Alfreda Gourdine, who was stricken with heatstroke in Sunday's Bonne Bell 10-kilometer run, was released from George Washington University Hospital yesterday and said she felt "fine, just sore, but disappointed that I didn't finish."

Gourdine, 31, from Silver Spring, passed out less than 100 meters from the finish of the 6.2-mile race and was taken by ambulance to the hospital, where she first was listed in critical condition. She said she regained consciousness shortly after arriving in the emergency room and left the hospital yesterday at noon.

"The last thing I remember is that I was going around East Potomac Park and heading back to West Potomac Park and I saw the bridge (at the six-mile point)," said Gourdine, an assistant cafeteria manager at Howard University Hospital.

Gourdine said this was her first race and that she had been "running on and off for about three years," running four to seven miles a day for the last three months.

"The problem was that most of the time I run in the evening when it's cool," she said. "The doctor told me to run in the morning to train for the heat."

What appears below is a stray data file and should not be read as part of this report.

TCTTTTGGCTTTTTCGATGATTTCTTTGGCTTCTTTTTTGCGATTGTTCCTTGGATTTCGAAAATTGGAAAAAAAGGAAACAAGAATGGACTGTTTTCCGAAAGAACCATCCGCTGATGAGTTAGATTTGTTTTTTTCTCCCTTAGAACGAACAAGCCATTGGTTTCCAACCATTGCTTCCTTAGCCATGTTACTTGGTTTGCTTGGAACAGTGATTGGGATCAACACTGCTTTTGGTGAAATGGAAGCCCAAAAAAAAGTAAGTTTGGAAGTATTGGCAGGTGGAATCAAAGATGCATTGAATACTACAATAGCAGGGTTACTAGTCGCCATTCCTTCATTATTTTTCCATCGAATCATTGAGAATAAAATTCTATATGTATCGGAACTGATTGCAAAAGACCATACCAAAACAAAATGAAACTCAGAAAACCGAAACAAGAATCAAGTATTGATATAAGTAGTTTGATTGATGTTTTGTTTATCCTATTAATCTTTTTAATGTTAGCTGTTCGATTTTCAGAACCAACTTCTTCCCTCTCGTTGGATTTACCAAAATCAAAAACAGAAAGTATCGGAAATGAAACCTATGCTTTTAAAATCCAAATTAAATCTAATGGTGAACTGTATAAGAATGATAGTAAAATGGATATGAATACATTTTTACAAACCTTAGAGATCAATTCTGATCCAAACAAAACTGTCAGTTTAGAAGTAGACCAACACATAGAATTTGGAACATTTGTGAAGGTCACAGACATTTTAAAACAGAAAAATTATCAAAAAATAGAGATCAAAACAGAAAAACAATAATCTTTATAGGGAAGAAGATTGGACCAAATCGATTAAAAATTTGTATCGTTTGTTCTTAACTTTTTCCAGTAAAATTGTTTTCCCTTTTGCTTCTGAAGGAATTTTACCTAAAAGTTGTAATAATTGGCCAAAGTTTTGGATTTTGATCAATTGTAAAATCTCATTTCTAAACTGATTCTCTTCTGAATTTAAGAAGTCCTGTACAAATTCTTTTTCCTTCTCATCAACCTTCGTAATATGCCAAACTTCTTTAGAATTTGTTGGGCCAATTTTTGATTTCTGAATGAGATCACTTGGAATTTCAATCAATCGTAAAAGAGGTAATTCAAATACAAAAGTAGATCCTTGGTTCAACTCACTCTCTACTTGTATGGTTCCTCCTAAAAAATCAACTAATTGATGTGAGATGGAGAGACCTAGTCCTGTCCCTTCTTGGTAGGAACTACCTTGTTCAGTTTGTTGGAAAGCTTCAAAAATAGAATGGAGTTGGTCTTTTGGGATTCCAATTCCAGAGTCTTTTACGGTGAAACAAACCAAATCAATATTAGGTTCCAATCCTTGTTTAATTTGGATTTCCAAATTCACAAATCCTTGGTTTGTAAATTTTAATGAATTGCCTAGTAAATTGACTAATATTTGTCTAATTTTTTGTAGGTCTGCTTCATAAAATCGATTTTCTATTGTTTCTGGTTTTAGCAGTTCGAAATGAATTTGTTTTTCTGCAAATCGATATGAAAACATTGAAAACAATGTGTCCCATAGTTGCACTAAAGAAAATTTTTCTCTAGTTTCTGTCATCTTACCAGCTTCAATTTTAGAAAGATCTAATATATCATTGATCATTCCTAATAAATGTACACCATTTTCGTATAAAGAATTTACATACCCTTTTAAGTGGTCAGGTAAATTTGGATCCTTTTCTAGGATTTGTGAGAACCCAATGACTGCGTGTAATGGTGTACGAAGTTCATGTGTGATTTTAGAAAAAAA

At the 8 a.m. start, the temperature was moderate and there was a slight breeze, but the humidity, which reached 84 percent, slowed the 2,494 women who started.

"Heatstroke is very serious indeed," said Dr. Richard Kenney, chairman of the department of physiology at George Washington University Medical School for 13 years and an expert on heat-related injuries. "Heatstroke is described as a catastrophic illness and death is not uncommon. The body temperature in some cases goes up to 106 degrees, and, after the sweating stops, the temperature increases quickly. The person becomes unconscious when the blood leaves the brain to go to the rest of the body to keep it cool.

"What kind of people get heatstroke? They are really highly competitive, the ones who drive themselves too hard."

Kenney stressed that runners should drink fluids during a race, "at least a couple of pints, a little at a time, so that they're not uncomfortable."

Gourdine said she drank water, but "not that much, at the first point (2.5 miles) and on the way back (5.5 miles)."